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Curr Opin Hematol. 1995 Jan;2(1):3-11.

Transcriptional regulation in myeloid cell differentiation.

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St. Jude Children's Research Hospital, Memphis, Tennessee, USA.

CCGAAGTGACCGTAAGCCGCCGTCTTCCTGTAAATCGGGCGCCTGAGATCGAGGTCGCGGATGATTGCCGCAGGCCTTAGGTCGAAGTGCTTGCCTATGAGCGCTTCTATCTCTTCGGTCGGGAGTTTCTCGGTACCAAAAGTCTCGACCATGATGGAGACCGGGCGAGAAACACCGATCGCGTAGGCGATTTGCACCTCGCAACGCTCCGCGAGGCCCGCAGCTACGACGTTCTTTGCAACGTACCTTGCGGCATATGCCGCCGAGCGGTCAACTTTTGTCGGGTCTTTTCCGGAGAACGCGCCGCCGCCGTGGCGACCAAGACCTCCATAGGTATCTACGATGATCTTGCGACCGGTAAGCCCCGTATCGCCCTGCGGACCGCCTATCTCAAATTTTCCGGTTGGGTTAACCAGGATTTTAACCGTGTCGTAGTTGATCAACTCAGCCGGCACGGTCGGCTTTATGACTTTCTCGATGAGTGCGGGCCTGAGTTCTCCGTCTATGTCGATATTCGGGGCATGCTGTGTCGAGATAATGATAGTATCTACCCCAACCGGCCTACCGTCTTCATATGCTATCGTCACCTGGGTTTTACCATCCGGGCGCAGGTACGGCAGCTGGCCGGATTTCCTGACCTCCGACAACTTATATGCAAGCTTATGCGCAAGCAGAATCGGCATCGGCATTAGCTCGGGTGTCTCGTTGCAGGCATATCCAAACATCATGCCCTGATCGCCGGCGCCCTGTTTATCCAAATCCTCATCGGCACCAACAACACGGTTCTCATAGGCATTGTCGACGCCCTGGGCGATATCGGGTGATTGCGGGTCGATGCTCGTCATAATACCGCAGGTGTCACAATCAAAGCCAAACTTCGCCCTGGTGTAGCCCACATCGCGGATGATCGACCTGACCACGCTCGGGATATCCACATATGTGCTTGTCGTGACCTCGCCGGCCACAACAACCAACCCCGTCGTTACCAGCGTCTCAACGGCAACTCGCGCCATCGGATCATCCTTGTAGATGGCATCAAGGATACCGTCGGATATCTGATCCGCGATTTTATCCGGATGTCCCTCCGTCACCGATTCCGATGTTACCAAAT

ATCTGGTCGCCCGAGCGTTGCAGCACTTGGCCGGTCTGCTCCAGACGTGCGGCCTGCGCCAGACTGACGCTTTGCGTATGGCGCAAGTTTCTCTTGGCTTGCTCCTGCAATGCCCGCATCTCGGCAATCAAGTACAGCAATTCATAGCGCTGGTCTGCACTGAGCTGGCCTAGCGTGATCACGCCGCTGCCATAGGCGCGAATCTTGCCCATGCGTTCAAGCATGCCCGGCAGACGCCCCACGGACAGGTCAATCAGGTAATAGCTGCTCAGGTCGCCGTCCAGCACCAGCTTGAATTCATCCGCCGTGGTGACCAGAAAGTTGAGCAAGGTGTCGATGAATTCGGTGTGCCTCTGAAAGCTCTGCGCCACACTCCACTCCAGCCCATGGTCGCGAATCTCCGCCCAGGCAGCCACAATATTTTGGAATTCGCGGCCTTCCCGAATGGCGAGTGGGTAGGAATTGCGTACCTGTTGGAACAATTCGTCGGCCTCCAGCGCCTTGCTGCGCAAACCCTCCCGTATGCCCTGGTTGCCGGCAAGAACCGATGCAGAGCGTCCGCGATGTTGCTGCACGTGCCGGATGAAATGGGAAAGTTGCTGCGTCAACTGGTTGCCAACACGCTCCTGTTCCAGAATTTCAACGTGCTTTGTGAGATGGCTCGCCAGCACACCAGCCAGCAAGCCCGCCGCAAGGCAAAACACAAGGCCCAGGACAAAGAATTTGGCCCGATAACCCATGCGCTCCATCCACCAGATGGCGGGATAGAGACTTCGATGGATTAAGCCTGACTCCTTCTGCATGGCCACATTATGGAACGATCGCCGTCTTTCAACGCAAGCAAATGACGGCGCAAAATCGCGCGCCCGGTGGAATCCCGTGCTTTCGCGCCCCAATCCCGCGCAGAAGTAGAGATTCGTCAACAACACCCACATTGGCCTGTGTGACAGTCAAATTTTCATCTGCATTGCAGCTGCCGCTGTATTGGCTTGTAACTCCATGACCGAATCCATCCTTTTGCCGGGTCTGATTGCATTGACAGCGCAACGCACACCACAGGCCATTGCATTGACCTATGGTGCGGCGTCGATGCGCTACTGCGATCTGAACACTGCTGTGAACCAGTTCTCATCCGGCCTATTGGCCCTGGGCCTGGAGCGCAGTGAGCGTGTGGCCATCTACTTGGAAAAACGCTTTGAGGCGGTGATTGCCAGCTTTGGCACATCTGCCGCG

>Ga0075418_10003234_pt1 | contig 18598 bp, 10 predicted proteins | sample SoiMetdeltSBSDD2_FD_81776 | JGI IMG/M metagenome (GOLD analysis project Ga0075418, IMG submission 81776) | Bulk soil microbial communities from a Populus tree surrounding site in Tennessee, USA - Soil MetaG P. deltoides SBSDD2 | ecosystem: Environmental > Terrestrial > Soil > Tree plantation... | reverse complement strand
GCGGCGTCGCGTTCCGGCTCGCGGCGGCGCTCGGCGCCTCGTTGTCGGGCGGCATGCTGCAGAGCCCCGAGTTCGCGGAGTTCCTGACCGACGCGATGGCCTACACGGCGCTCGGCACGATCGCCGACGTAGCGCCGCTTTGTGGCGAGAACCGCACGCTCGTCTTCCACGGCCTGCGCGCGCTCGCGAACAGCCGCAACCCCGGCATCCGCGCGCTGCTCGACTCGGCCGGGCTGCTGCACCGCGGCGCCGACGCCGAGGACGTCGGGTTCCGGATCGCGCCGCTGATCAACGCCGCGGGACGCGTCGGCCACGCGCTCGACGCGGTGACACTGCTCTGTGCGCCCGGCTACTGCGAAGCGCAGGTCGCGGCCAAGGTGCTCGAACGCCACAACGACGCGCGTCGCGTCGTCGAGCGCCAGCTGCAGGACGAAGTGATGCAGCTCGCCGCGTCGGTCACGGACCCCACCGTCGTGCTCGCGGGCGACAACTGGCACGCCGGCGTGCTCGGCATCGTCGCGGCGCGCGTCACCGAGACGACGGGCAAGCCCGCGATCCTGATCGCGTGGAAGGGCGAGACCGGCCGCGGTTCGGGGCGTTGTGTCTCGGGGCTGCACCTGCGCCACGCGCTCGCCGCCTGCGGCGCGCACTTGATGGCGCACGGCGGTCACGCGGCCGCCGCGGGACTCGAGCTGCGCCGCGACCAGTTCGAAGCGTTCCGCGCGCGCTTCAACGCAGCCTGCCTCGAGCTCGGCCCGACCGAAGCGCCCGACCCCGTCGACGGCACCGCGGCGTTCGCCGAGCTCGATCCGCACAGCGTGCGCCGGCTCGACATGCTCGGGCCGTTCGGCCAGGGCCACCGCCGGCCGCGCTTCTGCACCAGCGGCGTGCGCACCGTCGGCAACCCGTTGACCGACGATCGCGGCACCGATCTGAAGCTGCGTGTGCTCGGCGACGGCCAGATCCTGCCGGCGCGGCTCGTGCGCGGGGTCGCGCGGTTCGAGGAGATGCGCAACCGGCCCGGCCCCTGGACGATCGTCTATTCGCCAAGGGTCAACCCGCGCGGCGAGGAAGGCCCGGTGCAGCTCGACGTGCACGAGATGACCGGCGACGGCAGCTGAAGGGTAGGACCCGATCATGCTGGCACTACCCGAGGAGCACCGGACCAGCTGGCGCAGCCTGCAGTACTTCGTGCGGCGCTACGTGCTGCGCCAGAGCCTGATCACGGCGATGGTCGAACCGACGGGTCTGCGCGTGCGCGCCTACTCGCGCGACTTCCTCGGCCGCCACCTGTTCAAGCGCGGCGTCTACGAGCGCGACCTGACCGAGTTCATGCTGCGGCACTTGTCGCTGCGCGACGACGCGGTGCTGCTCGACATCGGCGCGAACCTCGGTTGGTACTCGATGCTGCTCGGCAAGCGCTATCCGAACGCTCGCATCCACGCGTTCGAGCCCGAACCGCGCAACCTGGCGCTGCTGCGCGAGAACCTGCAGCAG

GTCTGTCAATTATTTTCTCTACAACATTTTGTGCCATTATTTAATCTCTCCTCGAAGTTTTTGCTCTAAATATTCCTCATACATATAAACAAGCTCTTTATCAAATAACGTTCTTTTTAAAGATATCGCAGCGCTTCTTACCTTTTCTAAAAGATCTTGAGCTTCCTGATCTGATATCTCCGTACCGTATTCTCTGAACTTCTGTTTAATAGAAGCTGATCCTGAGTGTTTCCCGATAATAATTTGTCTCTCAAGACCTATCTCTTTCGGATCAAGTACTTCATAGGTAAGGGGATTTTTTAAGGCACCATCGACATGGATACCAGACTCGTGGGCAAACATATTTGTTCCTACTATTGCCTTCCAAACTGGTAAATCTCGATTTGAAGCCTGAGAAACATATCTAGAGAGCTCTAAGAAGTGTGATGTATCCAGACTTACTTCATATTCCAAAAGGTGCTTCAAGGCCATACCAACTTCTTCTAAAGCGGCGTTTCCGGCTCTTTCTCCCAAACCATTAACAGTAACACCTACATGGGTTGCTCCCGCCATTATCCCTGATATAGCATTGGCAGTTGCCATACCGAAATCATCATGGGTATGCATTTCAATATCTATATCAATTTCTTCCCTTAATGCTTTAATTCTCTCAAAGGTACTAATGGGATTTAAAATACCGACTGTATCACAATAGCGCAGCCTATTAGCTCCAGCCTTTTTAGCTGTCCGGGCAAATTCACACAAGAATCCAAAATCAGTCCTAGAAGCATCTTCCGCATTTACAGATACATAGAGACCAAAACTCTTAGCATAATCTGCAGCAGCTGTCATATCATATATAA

Myeloid cell differentiation has been investigated on many levels, from the cytokine signals required by each cell lineage to the scheduled expression of distinctive myeloid cell-specific genes and the programmed appearance of characteristic cell surface markers. By analogy to progress in other developmental systems, such as muscle and liver cell differentiation, it should be possible to establish a hierarchy of differentiation signals and transcriptional processes for developing myeloid cells. Current research centers on the cooperation between tissue-specific and more widely expressed transcription factors in the stage-specific regulation of genes essential to myelopoiesis. An attractive emerging concept implicates the programmed regulation of key transcription factors at different stages of development, coordinated by receptor-mediated signals from myeloid colony-stimulating factors. In addition, molecular studies of genes adjacent to the breakpoints of chromosomal translocations in the myeloid leukemias have begun to clarify how aberrantly activated transcription factors can disrupt normal developmental programs and contribute to malignant transformation.

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